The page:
ASUS Motherboards get Linux in BIOS

This may lead to Android Machines or Chromium Machines in the future.


ASUS Motherboard Ships With Embedded Linux, Web Browser

Published on October 06, 2007
Written by Michael Larabel

The ASUS P5E3 Deluxe is one of the most innovative motherboards we have seen to date and it packs one
very exciting and unusual feature. Embedded onto the P5E3 Deluxe is a Linux environment that features a
Firefox-rebranded web browser and the Skype VoIP client! Within five seconds of turning on this $360 USD
gaming/enthusiast motherboard, you can be using Linux and surfing the Internet. On this motherboard the
feature is known as ASUS Express Gate, which is powered by something called SplashTop. SplashTop is an
instant-on Linux desktop being created by DeviceVM. SplashTop isn't even launching for a few more days
(October 10), but in this article we have more details on this embedded Linux environment as well as
screenshots and our thoughts with what will hopefully come next for this Linux environment.

The P5E3 Deluxe is the first ASUS motherboard to feature this Express Gate (SplashTop) technology, and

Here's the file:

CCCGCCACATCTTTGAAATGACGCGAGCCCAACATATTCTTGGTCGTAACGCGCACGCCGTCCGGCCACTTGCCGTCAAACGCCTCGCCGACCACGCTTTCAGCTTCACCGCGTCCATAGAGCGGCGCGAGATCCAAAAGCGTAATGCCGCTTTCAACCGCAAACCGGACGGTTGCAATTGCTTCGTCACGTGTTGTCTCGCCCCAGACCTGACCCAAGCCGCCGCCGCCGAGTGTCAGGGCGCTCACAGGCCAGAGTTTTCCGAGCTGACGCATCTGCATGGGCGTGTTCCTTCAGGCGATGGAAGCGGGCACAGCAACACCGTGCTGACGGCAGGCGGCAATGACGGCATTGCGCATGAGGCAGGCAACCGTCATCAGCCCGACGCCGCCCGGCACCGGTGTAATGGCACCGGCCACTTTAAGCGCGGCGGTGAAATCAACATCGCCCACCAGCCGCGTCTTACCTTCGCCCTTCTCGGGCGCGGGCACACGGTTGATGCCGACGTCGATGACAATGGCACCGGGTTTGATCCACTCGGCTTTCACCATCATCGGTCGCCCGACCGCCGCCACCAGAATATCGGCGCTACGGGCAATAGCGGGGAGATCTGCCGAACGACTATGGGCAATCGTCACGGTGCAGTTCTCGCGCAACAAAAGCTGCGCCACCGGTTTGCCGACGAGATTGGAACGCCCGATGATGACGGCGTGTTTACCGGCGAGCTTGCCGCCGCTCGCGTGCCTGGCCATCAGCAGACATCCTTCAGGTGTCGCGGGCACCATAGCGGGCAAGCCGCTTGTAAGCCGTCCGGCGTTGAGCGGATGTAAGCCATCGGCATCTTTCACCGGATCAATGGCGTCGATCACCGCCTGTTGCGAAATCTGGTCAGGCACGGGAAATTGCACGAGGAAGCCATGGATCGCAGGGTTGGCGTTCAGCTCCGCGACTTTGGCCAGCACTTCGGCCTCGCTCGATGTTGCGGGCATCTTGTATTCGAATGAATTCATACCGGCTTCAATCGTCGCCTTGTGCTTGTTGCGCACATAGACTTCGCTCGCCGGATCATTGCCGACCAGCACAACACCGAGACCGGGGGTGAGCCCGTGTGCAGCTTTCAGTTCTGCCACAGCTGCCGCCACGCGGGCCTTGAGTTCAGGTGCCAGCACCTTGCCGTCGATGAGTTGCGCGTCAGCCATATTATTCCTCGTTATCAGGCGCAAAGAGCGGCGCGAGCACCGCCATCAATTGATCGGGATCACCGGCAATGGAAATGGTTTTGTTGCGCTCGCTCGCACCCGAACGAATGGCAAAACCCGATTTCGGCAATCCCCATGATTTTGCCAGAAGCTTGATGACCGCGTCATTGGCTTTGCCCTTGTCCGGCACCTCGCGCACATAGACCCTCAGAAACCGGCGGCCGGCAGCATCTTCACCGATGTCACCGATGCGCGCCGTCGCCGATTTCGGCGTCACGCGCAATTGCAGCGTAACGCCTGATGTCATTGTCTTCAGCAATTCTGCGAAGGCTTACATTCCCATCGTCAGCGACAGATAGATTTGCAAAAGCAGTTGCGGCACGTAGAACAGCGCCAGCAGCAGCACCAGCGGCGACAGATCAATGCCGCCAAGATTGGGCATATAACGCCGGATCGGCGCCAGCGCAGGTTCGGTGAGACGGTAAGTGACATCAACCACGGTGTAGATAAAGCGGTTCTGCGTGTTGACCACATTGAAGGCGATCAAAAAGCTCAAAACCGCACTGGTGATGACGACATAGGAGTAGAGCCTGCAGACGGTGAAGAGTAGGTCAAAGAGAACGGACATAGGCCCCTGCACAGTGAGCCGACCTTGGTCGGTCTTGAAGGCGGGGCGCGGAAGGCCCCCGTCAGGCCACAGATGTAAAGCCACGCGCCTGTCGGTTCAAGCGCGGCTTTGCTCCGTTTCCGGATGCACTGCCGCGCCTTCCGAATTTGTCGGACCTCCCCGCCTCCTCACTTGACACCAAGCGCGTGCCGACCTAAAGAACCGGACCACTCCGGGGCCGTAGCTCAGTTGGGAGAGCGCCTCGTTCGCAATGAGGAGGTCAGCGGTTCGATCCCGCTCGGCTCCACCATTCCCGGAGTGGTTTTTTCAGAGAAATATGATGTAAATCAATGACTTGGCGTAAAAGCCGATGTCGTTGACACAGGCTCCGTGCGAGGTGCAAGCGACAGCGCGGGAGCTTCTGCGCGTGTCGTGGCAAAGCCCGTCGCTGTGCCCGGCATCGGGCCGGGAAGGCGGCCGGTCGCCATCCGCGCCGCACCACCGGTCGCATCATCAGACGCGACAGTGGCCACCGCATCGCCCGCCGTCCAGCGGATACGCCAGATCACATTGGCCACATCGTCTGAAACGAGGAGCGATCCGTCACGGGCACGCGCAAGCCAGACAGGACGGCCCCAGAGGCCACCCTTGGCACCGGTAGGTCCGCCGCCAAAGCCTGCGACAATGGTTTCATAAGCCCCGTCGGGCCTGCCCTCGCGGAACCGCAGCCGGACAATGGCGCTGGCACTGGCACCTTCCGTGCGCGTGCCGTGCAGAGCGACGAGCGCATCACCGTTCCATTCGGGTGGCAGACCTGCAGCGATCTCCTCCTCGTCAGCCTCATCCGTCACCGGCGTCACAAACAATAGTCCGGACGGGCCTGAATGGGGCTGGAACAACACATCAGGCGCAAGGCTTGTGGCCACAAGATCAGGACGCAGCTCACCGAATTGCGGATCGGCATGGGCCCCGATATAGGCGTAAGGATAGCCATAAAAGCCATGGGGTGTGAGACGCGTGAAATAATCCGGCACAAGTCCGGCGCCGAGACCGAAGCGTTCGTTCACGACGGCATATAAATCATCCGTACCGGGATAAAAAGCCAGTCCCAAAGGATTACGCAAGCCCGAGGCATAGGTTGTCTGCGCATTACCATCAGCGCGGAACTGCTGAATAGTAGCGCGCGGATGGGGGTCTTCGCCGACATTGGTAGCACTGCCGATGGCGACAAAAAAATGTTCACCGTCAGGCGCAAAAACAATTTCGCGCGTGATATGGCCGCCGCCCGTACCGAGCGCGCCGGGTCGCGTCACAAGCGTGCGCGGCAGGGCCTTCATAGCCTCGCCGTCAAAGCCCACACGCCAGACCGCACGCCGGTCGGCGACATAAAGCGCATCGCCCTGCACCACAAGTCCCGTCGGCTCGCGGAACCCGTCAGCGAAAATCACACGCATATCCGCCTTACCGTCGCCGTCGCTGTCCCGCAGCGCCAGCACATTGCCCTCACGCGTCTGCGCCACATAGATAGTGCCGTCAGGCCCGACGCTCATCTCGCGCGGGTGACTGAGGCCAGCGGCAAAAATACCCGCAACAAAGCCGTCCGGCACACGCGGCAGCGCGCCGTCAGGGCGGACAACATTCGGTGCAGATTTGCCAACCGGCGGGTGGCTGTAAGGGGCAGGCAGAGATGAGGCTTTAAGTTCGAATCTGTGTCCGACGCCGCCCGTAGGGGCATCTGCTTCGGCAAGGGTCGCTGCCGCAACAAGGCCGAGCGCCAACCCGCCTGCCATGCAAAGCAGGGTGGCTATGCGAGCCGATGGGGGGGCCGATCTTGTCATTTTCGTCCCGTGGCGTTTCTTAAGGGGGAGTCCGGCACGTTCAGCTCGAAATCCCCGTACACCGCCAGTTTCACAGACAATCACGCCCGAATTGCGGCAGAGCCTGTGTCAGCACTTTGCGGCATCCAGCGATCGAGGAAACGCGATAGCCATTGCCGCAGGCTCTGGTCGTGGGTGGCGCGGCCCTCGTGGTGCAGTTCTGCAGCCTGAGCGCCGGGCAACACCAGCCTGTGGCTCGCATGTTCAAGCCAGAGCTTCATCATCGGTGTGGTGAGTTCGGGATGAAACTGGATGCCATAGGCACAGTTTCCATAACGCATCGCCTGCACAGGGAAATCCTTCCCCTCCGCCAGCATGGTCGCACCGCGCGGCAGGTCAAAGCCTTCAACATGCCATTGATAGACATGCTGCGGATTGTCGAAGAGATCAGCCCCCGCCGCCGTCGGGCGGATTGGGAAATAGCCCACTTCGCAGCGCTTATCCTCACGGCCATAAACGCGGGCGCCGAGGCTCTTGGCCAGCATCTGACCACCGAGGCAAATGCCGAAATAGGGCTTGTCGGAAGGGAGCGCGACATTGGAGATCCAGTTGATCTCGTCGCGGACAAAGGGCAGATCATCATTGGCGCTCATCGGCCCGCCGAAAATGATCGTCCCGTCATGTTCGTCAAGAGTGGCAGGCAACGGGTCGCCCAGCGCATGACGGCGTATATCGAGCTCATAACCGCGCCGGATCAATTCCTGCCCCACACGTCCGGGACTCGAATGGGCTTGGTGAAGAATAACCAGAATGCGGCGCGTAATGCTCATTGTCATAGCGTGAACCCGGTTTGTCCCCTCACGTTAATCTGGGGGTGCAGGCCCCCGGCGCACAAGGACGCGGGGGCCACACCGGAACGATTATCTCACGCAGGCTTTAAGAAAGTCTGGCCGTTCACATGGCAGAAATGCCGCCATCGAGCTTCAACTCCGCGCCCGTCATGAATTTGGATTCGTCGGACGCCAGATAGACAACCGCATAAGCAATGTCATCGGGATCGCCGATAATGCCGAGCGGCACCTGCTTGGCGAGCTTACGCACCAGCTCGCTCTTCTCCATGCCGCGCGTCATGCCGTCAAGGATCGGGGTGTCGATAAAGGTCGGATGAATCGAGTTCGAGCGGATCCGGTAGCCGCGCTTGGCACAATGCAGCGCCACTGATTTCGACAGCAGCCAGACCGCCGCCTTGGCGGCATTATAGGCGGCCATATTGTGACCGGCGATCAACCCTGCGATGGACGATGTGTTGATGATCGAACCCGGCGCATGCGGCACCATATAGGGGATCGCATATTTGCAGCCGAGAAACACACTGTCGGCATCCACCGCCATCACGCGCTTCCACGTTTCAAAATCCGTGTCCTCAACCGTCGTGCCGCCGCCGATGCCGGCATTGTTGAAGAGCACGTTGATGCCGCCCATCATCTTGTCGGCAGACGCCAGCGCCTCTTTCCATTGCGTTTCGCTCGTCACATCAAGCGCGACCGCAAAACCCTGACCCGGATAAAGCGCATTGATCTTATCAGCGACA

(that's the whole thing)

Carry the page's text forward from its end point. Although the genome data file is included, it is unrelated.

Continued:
ASUS describes it as: "With a fast boot-up speed of only 5 seconds, the ASUS Express Gate offers an optional
Linux OS boot-up that allows you to enjoy instant access to commonly used functions like accessing the
Internet, VoIP, and Web emailing without entering the OS." Before cutting to the chase, some of the other
features on this motherboard include an ASUS EPU (Energy Processing Unit), ASUS WiFi-AP @n (802.11n
wireless), ASUS third generation 8-phase power design, Intel 45nm Core 2 Quad support, and two PCI
Express 2.0 slots (ATI CrossFire supportive) powered by the Intel X38 Chipset.

At first when hearing about this Express Gate feature, we figured it was just some small feature being
worked on by a couple ASUS engineers. When powering up the motherboard, we assumed you would just hit
a key sequence and enter a quickly thrown together Linux environment that featured a basic web browser.
Well, much to our surprise this was actually a finely crafted Linux desktop environment.

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